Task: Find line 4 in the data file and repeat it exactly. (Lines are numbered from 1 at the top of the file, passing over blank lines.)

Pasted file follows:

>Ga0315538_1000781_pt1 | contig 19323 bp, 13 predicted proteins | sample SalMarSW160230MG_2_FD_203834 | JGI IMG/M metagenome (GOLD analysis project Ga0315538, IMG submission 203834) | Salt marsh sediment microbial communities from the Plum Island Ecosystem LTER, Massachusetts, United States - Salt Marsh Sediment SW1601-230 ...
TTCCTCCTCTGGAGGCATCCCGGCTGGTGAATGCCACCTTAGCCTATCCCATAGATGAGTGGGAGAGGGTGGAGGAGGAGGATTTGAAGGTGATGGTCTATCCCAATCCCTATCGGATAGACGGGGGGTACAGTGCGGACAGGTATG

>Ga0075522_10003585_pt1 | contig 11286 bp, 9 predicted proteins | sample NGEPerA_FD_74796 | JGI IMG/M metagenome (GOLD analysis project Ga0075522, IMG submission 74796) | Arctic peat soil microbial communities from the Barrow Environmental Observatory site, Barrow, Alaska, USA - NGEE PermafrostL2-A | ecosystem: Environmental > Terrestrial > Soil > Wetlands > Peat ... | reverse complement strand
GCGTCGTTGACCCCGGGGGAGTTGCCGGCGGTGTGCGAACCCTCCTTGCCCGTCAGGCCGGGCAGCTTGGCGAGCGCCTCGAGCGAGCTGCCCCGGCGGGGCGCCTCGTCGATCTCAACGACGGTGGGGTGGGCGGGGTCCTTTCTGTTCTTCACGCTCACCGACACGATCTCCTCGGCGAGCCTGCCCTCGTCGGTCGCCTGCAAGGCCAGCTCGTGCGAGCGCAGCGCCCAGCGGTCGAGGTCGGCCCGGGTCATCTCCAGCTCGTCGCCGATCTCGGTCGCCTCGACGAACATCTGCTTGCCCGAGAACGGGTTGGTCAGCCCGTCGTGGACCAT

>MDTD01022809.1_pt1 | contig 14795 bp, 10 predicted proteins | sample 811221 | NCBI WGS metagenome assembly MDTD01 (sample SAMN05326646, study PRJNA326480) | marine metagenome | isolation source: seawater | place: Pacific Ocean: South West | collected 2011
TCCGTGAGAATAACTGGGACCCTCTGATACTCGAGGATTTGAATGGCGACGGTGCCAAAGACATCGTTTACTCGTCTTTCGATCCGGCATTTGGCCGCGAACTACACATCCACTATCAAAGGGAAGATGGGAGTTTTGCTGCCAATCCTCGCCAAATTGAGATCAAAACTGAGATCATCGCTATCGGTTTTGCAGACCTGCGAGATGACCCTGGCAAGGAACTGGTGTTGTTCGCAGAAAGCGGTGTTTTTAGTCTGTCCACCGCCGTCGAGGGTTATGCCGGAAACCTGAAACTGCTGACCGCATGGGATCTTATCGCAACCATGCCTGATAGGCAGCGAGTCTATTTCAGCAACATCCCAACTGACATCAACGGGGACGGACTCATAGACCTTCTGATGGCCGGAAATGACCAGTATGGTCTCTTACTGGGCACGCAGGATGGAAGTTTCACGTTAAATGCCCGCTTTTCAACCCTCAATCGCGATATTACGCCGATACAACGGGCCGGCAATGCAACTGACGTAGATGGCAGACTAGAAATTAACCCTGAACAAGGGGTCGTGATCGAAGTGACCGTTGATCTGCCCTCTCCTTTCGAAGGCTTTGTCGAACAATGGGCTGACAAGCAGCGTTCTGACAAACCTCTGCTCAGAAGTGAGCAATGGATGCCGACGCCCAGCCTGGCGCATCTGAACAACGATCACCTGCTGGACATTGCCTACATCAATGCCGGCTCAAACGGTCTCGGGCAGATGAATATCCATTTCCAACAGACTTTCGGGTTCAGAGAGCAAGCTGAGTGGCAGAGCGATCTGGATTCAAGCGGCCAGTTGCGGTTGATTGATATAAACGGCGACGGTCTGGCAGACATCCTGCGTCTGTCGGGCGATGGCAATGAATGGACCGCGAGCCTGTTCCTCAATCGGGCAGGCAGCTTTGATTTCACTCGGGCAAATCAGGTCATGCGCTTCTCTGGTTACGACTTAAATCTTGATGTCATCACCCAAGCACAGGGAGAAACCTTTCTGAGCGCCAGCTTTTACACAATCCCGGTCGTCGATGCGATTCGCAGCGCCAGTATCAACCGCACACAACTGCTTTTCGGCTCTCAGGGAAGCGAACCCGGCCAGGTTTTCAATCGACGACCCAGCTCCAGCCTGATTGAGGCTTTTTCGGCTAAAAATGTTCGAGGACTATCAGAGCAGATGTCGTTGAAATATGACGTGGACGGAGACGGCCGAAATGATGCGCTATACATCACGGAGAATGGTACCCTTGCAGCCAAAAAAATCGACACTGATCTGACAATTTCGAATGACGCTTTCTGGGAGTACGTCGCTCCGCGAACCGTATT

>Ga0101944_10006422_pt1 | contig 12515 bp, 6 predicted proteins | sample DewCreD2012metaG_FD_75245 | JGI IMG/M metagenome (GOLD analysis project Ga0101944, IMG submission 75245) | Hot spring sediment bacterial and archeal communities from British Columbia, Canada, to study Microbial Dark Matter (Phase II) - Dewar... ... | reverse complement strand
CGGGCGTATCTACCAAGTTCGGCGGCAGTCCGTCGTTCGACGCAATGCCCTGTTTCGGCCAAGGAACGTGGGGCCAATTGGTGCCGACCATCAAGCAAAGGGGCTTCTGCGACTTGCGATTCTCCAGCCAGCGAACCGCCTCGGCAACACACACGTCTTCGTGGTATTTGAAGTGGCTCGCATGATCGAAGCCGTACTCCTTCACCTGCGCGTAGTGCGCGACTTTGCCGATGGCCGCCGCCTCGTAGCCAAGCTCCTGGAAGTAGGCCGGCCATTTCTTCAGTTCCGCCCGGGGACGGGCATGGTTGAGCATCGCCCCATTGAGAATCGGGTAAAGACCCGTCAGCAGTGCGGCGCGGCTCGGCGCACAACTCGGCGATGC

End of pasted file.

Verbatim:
GCGTCGTTGACCCCGGGGGAGTTGCCGGCGGTGTGCGAACCCTCCTTGCCCGTCAGGCCGGGCAGCTTGGCGAGCGCCTCGAGCGAGCTGCCCCGGCGGGGCGCCTCGTCGATCTCAACGACGGTGGGGTGGGCGGGGTCCTTTCTGTTCTTCACGCTCACCGACACGATCTCCTCGGCGAGCCTGCCCTCGTCGGTCGCCTGCAAGGCCAGCTCGTGCGAGCGCAGCGCCCAGCGGTCGAGGTCGGCCCGGGTCATCTCCAGCTCGTCGCCGATCTCGGTCGCCTCGACGAACATCTGCTTGCCCGAGAACGGGTTGGTCAGCCCGTCGTGGACCAT